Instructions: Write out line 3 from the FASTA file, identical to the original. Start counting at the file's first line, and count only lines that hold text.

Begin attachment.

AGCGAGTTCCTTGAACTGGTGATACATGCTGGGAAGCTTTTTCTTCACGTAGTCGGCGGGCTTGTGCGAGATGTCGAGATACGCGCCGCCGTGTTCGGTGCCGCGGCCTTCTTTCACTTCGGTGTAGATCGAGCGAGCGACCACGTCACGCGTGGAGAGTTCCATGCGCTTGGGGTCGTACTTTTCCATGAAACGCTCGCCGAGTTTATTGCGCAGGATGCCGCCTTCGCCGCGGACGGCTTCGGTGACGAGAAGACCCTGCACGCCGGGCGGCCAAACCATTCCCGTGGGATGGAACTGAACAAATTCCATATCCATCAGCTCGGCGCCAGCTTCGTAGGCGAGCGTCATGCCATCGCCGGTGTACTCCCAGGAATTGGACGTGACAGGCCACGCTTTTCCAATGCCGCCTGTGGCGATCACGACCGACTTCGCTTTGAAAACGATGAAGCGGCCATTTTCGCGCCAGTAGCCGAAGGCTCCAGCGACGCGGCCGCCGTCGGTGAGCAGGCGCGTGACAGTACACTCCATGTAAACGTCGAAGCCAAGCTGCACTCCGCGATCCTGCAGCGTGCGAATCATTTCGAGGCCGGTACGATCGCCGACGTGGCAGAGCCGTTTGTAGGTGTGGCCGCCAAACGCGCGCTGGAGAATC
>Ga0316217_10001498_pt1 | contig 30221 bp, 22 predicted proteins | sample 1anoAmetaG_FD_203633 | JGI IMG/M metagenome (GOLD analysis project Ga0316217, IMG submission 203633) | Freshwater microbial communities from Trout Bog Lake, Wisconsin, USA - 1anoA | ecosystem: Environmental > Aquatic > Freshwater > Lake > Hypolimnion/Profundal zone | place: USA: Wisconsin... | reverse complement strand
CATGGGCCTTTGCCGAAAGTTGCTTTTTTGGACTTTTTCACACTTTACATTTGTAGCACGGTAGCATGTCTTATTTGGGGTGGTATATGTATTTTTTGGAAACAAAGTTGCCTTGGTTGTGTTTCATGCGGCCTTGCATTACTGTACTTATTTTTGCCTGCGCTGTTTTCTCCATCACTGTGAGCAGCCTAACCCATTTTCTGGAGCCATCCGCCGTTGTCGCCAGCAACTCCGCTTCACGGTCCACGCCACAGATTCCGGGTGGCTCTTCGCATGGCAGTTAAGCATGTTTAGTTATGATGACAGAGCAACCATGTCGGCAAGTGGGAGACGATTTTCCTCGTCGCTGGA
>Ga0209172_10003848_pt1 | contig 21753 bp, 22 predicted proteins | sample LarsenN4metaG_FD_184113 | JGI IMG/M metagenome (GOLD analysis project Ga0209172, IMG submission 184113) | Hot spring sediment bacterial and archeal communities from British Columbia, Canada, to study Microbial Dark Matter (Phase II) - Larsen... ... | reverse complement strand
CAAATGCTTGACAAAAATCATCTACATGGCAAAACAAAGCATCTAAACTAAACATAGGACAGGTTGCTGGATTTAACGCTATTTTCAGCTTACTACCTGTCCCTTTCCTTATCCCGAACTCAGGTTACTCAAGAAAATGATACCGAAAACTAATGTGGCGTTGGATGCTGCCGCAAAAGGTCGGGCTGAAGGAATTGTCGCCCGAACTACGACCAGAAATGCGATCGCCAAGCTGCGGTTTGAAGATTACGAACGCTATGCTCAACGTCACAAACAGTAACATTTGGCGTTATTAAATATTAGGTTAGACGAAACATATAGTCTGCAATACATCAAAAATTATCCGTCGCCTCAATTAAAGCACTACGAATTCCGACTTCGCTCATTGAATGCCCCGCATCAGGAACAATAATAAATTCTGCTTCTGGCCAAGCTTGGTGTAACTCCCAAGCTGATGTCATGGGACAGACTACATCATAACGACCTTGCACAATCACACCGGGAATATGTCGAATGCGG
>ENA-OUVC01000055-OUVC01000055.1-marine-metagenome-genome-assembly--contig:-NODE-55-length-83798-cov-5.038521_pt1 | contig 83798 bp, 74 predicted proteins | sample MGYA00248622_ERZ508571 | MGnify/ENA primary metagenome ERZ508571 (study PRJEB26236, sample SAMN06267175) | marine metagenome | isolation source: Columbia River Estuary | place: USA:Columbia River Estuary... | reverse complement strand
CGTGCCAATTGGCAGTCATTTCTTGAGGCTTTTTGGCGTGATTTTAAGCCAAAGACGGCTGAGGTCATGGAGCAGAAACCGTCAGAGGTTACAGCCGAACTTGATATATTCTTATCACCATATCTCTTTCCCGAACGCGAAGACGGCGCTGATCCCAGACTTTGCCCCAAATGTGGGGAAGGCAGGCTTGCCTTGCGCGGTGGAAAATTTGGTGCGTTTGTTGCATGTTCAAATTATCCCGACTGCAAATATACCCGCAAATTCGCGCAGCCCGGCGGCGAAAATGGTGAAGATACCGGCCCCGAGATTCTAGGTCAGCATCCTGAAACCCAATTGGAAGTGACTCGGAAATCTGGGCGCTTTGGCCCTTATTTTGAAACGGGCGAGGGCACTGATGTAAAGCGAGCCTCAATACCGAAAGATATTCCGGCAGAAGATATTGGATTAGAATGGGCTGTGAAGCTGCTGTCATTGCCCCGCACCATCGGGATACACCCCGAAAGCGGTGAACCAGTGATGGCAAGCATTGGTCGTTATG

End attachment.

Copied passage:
CATGGGCCTTTGCCGAAAGTTGCTTTTTTGGACTTTTTCACACTTTACATTTGTAGCACGGTAGCATGTCTTATTTGGGGTGGTATATGTATTTTTTGGAAACAAAGTTGCCTTGGTTGTGTTTCATGCGGCCTTGCATTACTGTACTTATTTTTGCCTGCGCTGTTTTCTCCATCACTGTGAGCAGCCTAACCCATTTTCTGGAGCCATCCGCCGTTGTCGCCAGCAACTCCGCTTCACGGTCCACGCCACAGATTCCGGGTGGCTCTTCGCATGGCAGTTAAGCATGTTTAGTTATGATGACAGAGCAACCATGTCGGCAAGTGGGAGACGATTTTCCTCGTCGCTGGA